static int StrongestIn(int n, int m)
{
return Enumerable.Range(n, (m-n))
.Aggregate((a,b) => BitOperations.TrailingZeroCount(a) > BitOperations.TrailingZeroCount(b)
? a : b);
}


There is no built in "MaxBy" in the C#, so here I replaced it with an Aggregate. (The TrailingZeroCount method will use intrinsics (e.g. a CPU instruction) if its available, so I'm not worried about calling it repeatedly for the accumulator.)

Hello guys, this is my first time here, and this is my recursive approach:

function strongest(from, to, times = 0) {
if (from > to) return false;
if (to - from < 1) return from * (2 ** times);
if (to - from < 2) return (from + (from % 2)) * (2 ** times);
return strongest((from + (from % 2)) / 2, (to - (to % 2)) / 2, times + 1);
}


EDIT without times:

function strongest(from, to) {
if (from > to) return false;
if (to - from < 1) return from;
if (to - from < 2) return from + (from % 2);
return 2 * strongest((from + (from % 2)) / 2, (to - (to % 2)) / 2);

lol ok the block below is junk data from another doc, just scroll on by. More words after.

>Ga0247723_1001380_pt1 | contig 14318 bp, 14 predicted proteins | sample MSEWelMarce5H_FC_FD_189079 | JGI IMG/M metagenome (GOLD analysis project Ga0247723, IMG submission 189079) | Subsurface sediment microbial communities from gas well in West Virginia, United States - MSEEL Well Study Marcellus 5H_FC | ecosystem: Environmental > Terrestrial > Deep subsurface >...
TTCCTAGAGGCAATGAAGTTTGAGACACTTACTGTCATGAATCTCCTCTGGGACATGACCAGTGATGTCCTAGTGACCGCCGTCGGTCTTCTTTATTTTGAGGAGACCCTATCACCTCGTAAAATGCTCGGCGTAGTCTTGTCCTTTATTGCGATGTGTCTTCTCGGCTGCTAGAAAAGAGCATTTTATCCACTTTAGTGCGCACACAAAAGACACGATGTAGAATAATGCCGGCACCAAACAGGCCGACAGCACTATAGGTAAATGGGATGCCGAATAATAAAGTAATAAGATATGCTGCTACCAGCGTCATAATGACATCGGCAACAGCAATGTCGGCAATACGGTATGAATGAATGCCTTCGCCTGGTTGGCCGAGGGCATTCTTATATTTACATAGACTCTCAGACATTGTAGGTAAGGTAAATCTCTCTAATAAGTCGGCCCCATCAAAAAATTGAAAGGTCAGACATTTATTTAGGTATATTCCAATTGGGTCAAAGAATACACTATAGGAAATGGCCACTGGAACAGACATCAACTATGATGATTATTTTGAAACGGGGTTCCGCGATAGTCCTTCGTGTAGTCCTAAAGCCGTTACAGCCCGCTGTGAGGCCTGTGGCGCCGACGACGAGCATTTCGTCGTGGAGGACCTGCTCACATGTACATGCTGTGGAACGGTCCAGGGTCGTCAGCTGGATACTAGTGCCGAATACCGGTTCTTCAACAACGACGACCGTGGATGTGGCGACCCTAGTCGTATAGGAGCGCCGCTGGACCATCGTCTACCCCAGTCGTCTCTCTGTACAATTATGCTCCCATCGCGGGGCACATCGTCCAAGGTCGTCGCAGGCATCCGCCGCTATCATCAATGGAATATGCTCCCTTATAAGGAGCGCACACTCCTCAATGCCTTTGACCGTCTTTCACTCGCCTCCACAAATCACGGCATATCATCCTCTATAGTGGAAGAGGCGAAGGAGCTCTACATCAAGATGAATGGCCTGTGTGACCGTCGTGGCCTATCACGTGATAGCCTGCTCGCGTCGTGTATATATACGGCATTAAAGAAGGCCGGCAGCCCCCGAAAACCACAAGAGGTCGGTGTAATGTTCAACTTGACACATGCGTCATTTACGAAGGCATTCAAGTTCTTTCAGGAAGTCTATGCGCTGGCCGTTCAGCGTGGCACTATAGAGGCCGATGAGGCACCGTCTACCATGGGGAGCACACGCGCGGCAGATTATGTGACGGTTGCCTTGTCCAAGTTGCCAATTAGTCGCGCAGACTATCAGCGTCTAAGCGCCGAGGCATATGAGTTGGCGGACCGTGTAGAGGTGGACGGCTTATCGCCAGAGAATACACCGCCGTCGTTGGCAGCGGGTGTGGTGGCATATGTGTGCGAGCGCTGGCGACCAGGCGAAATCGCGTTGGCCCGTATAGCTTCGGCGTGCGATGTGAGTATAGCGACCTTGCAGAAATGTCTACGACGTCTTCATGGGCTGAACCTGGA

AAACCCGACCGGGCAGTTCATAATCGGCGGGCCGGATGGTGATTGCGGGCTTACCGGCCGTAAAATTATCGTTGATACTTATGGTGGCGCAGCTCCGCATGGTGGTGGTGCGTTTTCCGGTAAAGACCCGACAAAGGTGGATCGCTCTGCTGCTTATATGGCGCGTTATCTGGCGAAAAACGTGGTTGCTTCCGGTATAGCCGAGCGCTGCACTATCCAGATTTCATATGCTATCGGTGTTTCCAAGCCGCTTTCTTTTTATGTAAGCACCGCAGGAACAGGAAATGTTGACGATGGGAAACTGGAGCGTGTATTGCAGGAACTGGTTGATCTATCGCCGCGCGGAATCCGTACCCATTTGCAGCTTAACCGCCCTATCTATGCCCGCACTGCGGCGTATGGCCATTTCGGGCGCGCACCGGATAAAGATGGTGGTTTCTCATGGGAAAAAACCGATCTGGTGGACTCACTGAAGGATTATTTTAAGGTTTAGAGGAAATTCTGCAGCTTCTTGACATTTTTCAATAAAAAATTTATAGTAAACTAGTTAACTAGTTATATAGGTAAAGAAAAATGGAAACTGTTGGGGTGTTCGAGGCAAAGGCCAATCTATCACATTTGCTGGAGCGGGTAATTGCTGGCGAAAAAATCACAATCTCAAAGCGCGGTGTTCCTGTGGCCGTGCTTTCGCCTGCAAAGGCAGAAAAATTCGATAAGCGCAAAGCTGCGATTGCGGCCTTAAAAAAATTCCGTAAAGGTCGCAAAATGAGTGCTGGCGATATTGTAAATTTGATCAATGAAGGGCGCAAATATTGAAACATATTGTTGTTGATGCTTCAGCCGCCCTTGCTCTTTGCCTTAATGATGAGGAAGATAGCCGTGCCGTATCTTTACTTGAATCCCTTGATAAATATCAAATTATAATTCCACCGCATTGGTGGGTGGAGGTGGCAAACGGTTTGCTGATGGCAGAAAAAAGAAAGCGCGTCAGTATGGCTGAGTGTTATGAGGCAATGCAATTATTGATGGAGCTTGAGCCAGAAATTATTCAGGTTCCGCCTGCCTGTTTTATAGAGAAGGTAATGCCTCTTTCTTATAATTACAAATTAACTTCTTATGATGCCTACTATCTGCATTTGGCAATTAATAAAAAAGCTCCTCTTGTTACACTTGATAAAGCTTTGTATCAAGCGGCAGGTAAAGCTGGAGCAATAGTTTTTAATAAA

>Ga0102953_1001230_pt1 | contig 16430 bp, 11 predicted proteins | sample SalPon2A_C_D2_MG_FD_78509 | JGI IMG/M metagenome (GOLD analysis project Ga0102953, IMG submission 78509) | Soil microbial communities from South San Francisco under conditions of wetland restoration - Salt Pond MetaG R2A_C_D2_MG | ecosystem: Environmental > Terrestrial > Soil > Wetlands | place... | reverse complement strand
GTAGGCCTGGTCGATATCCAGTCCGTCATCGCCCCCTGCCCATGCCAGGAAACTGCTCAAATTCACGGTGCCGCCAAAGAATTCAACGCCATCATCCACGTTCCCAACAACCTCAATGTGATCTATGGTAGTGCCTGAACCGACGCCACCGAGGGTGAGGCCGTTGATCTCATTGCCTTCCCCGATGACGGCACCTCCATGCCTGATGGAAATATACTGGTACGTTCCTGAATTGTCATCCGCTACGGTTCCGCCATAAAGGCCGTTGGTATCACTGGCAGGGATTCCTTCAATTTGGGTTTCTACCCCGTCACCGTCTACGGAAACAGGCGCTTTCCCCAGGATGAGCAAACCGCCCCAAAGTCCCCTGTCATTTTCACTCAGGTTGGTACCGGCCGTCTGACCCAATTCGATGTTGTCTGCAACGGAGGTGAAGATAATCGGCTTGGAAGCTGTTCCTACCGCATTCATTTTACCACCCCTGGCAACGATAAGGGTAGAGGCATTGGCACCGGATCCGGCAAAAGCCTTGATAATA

}


Not the most efficient answer, but it is!


const findStrongestNumber = () => {
let interval = [
parseInt(document.querySelector("#num1").value),
parseInt(document.querySelector("#num2").value)
];

let numStrength = [0, 0];

for(let i = 0; i < interval.length; i++) {
let num = interval[i];

while ((num % 2) !== 1) {
num/=2;
numStrength[i]++;
}
}

if(numStrength > numStrength) {
} else if (numStrength > numStrength) {
} else {
if(interval < interval) {
} else {
}
}

}



CodePen

strongest :: (Int, Int) -> (Int, Int) -> (Int, Int)
strongest (strongestIndex, strongestValue) (index, value)
| value > strongestValue = (index, value)
| value == strongestValue && index < strongestIndex = (index, value)
| otherwise = (strongestIndex, strongestValue)

strength :: Int -> Int
strength 0 = 0
strength number
| odd number = 0
| otherwise = 1 + strength (div number 2)

strongestBetween :: Int -> Int -> Int
strongestBetween lowerbound upperbound =
fst $foldl1 strongest$ zip interval $map strength interval where interval :: [Int] interval = [lowerbound..upperbound] main :: IO () main = do print$ strongestBetween 1 2        -- 2
print $strongestBetween 5 10 -- 8 print$ strongestBetween 48 56      -- 48